The Voynich Manuscript is one of the most enigmatic manuscripts around the globe, which no one has ever managed to decode.
Way back in 1912, Wilfred M. Voynich, a successful book, and manuscript dealer of Polish-Lithuanian-American descent, after some negotiation, had managed to acquire a quantity of priceless medieval manuscripts and documents from one of his European sources at the Villa Mondragone in Italy.
Most of the purchases were pretty standard fare for those who deal in antiquarian books and documents, but as he sorted through the manuscripts, Voynich manuscript noticed one particular book which was very unusual – very unusual indeed!
The book which caught his eye was a code composed of 234 pages of fine vellum (vellum is not a type of paper, it’s actually animal skin, stretched and treated to accept writing and illustration).
The book was a remarkable piece of work. Handwritten and profusely illustrated with colored drawings depicting, among other things,
- Strange charts which appear to be astronomical views through a telescope and cells as viewed through a microscope
- Tiny naked ladies in bathtubs which are connected by parts that appear more anatomical than hydraulic.
- Unidentified flowers and plants
- What appears to be illustrations for medicinal recipes
The manuscript was assumed to be some sort of magical or scientific work from the middle ages. Unfortunately, no one knew for sure because no one could read it – The entire book had been written in code. It became known as The Voynich Manuscript.
The Enigma Begins
There was also a letter attached to the manuscript, written in Latin and dated 1666. It was from one Johannes Marcus Marci of Kronland, (who had once rector of the Charles University of Prague), to the Jesuit scholar Athanasius Kircher in Rome. the letter offered the manuscript for translation and said that the author was believed to be Roger Bacon (1214-1294).
It further stated that Emperor Rudolf II of Bohemia had once owned the manuscript for which he had paid six hundred Gold Ducats.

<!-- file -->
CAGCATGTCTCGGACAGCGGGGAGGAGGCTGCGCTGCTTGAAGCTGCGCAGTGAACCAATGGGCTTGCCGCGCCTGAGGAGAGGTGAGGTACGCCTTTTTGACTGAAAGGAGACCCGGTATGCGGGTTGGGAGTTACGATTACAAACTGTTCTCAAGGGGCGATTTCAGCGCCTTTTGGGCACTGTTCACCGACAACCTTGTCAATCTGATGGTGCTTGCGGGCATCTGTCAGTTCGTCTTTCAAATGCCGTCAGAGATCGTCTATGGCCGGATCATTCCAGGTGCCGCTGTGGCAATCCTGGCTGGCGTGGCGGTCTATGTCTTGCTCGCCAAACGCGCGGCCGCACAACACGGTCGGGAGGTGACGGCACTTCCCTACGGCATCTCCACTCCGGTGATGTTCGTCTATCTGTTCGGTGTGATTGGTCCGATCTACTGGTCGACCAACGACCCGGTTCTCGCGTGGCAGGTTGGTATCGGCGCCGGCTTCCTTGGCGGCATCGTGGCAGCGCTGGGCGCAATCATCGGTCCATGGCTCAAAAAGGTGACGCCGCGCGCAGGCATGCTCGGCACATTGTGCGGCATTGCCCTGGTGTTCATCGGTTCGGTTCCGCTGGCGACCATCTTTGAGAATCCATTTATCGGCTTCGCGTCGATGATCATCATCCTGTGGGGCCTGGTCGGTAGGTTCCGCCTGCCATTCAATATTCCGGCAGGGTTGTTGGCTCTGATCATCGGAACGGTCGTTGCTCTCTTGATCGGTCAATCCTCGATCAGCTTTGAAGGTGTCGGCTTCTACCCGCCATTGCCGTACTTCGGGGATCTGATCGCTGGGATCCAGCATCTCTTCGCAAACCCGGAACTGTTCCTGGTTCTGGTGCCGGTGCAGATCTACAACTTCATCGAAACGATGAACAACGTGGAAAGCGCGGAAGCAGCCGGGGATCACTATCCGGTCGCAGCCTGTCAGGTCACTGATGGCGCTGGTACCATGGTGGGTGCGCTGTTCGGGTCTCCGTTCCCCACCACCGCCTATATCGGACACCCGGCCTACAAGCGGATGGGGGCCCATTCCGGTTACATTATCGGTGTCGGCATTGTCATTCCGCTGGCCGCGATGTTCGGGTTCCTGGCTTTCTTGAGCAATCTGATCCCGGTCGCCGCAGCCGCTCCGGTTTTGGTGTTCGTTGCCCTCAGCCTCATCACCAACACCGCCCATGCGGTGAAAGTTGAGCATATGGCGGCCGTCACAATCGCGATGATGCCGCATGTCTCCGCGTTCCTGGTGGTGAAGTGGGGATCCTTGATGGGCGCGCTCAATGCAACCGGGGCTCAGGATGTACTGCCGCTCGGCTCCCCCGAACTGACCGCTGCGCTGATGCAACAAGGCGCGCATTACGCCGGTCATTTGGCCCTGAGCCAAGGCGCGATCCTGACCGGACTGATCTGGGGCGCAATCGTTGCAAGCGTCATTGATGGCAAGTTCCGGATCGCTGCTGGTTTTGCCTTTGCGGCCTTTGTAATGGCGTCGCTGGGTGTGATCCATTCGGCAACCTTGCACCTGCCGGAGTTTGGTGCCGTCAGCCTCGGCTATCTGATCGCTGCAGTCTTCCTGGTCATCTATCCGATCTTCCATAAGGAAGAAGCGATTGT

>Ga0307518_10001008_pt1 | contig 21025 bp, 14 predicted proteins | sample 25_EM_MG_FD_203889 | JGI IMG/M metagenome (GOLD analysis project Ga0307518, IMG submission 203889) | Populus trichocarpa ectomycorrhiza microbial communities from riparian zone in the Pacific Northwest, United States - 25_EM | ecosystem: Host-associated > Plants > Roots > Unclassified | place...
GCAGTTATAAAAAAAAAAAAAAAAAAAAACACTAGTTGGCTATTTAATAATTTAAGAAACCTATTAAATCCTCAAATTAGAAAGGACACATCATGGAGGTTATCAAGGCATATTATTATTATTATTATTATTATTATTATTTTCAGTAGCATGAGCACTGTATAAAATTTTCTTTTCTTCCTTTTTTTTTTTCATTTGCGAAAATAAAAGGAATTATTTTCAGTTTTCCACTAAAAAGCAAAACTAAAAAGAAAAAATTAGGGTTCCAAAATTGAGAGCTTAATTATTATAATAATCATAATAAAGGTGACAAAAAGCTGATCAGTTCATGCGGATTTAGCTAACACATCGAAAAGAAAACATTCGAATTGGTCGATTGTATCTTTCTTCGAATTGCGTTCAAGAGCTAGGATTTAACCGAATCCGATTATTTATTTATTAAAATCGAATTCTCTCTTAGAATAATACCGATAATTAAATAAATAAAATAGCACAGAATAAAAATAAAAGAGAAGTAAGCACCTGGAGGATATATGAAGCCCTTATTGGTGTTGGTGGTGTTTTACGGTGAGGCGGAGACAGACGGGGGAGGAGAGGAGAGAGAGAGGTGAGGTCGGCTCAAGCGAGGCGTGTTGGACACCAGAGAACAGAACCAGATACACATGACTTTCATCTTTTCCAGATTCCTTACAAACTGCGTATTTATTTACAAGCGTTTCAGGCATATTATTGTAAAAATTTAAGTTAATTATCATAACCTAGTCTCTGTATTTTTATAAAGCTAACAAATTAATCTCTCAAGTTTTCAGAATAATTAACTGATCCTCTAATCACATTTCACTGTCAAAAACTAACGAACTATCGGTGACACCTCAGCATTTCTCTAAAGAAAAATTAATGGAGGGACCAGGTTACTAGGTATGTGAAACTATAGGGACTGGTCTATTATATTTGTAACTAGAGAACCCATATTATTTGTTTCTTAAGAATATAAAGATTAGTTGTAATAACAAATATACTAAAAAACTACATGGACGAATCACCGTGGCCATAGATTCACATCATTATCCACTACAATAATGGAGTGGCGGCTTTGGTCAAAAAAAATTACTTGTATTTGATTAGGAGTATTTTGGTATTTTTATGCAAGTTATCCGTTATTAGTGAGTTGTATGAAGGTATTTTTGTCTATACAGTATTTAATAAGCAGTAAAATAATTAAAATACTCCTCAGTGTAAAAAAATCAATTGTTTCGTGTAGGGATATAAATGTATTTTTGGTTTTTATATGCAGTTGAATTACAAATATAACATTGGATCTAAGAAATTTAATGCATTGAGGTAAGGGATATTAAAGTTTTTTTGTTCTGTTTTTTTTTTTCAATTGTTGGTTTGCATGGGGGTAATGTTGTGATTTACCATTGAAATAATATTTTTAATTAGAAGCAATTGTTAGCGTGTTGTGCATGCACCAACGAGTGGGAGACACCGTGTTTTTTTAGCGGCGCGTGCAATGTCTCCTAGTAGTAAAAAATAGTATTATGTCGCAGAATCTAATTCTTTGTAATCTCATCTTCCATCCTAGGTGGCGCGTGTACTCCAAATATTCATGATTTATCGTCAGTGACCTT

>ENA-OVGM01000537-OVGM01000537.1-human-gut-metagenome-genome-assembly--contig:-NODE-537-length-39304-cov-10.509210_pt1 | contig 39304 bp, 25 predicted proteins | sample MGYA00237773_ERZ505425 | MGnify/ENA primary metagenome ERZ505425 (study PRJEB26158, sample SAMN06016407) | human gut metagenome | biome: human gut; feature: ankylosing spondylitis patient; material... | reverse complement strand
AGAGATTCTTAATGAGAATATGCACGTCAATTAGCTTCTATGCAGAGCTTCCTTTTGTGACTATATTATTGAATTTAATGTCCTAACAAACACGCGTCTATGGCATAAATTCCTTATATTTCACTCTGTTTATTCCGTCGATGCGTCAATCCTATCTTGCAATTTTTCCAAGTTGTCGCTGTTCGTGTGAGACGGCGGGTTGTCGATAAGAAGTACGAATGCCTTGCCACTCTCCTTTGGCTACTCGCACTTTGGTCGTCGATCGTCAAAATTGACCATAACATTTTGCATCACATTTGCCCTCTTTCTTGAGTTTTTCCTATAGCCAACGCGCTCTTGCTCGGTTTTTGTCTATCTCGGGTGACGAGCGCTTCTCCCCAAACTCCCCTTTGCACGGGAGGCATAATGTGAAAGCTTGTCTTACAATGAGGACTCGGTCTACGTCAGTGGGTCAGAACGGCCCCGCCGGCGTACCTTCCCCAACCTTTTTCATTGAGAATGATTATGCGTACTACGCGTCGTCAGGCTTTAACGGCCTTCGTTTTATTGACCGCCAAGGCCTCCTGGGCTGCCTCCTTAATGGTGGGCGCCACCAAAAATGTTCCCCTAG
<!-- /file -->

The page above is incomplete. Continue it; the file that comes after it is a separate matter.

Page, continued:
Voynich began a campaign to have the manuscripts deciphered, and the text became quite famous in the 1920s when William Romaine Newbold proclaimed that he held the key to the decipherment.
This would, he said, prove that the text was indeed written by Roger Bacon, furthermore, it would also prove that Roger Bacon had not just dreamed of microscopes – but had actually built one!
Unfortunately, Newbold’s cryptological solution was disproved in 1931 by John M. Manly. The attempts to pry the secrets from the Voynich Manuscript continued.
Through the 1940s and 1960s, William F. Friedman, an eminent cryptanalyst aided by groups of experts, made many brave attempts at deciphering the book, but all to no avail – the book still kept its secrets.
The enigmatic allure of the Voynich manuscript continues to this day.
It has been studied by many cryptographers both professional and amateur, including British and American codebreakers from both World War I and World War II.
Still, it continues to defy all attempts at decipherment and has become a cause célèbre in the field of historical cryptology. No other example exists of the language in which the Voynich Manuscript is written.
The text does not appear to have any corrections at all. Although It is an alphabetic script, the alphabet used seems to vary between nineteen and twenty-eight letters, and none of them bear any relationship to any English or European lettering system.
According to investigators Currier and D’Imperi, there could be evidence that two different languages have been used, and more than one scribe, which will almost certainly produce an ambiguous code.
It remains unclear to this day whether Voynich Manuscript actually contains any meaningful text at all, although it has been established that it is not a forgery.
Researchers at the University of Arizona performed carbon14 dating on the manuscript’s vellum in 2009, which proves that the vellum was made between 1404 and 1438 and the McCrone Research Institute in Chicago found that most of the ink on the document was added not long after this date, confirming that the Voynich Manuscript is indeed.
In 1961, H. P. Kraus, a New York book antiquarian bought the book for the sum of $24,500. Kraus later re-valued the tome at $160,000. Unfortunately, he was unable to find a buyer for the Voynich Manuscript and donated it to Yale University.
It is now owned by the Beinecke Rare Book and Manuscript Library of Yale University, and is formally referred to as “Beinecke MS 408”, it is still best known, however, as the Voynich Manuscript (check here).
The mystery of the Voynich manuscript has gripped popular imagination, spawning a profusion of fanciful theories (and even the odd novel or two). and remains an undeciphered enigma to this day.